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Student Experience in World Dance Program

Student Experience in World Dance Program

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Published by Rohini Dandavate
The impact of learning Odissi dance under the World Dance Program in a University setting.
The impact of learning Odissi dance under the World Dance Program in a University setting.

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Categories:Topics, Art & Design
Published by: Rohini Dandavate on Sep 25, 2011
Copyright:Attribution Non-commercial


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Student Experience inWorld Dance Program
Student Experience in World Dance Program
Rohini Dandavate, Ph.DSeptember 15, 2001Universities in the United States of America (U.S.) are increasingly seeking tohelp students develop cultural sensitivities by offering courses that allow studentsto understand diverse cultures through the arts. It is observed that the ability tograsp meaning and interpret diverse cultural beliefs and practices can be initiatedthrough the experience of dance movement and the other streams of the arts.World dance Programs in departments of dance in universities like the OhioState University (OSU), Denison University, University of California Los Angeles(UCLA), the Wesleyan University in Connecticut to name a few, provide coursesthat combine theory and practice of diverse cultural artistic expressions, offeringopportunities for performance, movement studies, dance theory and artspedagogy. Practicing artists and scholars from nonwestern countries are invitedto teach. The world arts and cultures concentration emphasize cultural studiesthrough visual and performance arts and the dynamics of creativity in globalperspective. This paper presents and discusses the observations of a studyconducted to understand the student experience of learning Odissi dance, anIndian classical dance form in one of the colleges in the U.S.
The Association of American Colleges and Universities has drawn initiatives toensure that every undergraduate student experiences a relevant and challenginggeneral education curriculum. The General Education Curriculum (GEC) is a setof requirements for all students pursuing undergraduate studies. It is an integralpart of the undergraduate curriculum that both complements and supports thestudents’ preparation in their field of specialization and helps students maximizetheir individual potential. Students develop understanding, appreciation, andacceptance of multiple “ways of knowing” (i.e., artistic, literary, philosophical,historical, scientific) through the acquisition, organization, and analysis of specificbodies of knowledge. They are encouraged to acquire aesthetic and appreciativefaculties, to explore and test their own values and ethical frameworks, and todemonstrate sensitivity to diverse perspectives and cultures.Under the purview of the GEC initiative, a college in Ohio offered two courses inOdissi dance to undergraduate students as a part of the World Dance Program,in the Department of Dance for a period of 15 weeks. The parameter of the WorldDance Program is “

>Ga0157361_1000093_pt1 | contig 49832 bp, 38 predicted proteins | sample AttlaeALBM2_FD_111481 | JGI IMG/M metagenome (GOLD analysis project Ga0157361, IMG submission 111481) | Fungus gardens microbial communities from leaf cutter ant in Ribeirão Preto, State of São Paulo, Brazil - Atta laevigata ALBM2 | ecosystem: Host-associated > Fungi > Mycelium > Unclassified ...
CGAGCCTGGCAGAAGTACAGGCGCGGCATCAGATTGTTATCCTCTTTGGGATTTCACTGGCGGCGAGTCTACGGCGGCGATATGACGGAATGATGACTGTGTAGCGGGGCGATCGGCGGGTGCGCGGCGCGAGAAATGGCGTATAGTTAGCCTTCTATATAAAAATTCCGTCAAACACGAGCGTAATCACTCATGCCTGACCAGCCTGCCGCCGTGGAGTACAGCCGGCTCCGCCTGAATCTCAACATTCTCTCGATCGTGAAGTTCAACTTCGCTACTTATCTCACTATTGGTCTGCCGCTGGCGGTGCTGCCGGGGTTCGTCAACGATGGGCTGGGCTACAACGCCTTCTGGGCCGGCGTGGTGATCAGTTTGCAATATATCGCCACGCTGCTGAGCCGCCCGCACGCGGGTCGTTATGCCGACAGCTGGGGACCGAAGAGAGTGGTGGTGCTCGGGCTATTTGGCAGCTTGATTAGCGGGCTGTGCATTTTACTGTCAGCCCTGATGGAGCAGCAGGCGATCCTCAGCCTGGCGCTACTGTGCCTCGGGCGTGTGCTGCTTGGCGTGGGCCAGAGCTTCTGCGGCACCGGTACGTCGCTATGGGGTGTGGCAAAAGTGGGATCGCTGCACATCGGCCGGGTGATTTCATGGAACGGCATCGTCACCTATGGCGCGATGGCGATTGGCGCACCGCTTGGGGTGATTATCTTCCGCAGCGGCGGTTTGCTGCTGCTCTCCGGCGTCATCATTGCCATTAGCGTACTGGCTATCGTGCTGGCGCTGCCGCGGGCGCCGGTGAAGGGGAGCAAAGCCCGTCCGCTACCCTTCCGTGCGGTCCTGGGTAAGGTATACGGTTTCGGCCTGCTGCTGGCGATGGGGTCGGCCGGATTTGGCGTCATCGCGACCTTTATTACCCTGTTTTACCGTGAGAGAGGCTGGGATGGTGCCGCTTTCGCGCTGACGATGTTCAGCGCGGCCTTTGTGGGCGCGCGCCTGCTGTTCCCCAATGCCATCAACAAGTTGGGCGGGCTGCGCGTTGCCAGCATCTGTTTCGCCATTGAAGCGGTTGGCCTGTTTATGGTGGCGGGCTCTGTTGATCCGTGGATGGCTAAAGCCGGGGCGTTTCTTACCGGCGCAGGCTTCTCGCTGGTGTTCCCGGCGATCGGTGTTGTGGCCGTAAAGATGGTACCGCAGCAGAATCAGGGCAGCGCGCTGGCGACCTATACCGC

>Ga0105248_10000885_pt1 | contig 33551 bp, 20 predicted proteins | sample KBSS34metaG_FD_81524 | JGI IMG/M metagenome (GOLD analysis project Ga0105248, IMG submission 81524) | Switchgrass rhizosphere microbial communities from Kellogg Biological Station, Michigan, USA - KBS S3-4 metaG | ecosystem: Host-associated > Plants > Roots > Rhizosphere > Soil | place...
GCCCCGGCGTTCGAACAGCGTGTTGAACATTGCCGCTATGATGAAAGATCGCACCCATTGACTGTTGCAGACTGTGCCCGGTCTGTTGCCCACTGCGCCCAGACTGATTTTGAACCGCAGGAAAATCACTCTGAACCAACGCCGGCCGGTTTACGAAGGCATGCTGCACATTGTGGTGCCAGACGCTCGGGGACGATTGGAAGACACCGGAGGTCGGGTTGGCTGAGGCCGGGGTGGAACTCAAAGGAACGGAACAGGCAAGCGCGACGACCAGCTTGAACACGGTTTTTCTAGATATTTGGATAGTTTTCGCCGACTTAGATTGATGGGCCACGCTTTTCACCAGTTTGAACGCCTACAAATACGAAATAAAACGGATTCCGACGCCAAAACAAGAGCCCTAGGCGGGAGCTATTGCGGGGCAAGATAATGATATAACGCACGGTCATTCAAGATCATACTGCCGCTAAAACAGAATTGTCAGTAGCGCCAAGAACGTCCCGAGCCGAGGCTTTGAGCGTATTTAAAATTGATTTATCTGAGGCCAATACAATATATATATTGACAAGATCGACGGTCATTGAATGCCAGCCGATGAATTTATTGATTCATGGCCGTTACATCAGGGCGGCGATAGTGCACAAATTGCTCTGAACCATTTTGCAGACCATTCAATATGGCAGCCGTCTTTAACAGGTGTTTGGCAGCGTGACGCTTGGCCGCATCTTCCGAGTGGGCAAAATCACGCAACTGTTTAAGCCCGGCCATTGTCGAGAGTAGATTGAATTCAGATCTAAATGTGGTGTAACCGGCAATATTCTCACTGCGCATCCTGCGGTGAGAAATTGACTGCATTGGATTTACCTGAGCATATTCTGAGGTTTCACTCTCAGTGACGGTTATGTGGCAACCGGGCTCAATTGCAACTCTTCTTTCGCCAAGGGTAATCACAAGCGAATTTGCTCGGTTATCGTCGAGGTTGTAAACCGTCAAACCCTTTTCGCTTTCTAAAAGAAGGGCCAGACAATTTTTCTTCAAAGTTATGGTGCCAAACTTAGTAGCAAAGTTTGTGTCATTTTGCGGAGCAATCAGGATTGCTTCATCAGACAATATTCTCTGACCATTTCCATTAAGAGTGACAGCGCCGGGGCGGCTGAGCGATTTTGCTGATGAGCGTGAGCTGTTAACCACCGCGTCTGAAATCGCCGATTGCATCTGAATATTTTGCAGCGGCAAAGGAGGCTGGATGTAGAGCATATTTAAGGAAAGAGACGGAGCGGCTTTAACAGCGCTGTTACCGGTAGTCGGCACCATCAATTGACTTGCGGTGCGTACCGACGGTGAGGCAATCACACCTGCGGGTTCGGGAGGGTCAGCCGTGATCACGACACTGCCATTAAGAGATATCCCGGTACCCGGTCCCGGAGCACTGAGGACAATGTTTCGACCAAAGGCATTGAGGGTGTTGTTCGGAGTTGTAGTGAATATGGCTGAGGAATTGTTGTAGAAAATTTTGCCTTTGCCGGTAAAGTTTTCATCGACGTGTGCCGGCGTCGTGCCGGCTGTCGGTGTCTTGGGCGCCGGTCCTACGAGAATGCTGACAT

to expose students forms beyond American Modern danceand Ballet Students. Because knowledge is culturally contextualized, we believethe body and its physical practices serve as indicators of cultural identity. To thisend it is vital to study not only the physical practice (which is described astechnique class), but also to study the analytical practice which is represented inacademic lectures, discussions and adherence to mainstream theories and methodologies”.
In sync with this objective, one of the courses offered studentsthe experience of the Odissi technique. The second course led students toinvestigate the historical, aesthetic, religious, social, political, economic andecological foundations and accomplishments of Indian culture through its danceforms, both classical and folk. The investigation occurred alongside the study andexperience of the Odissi dance technique.

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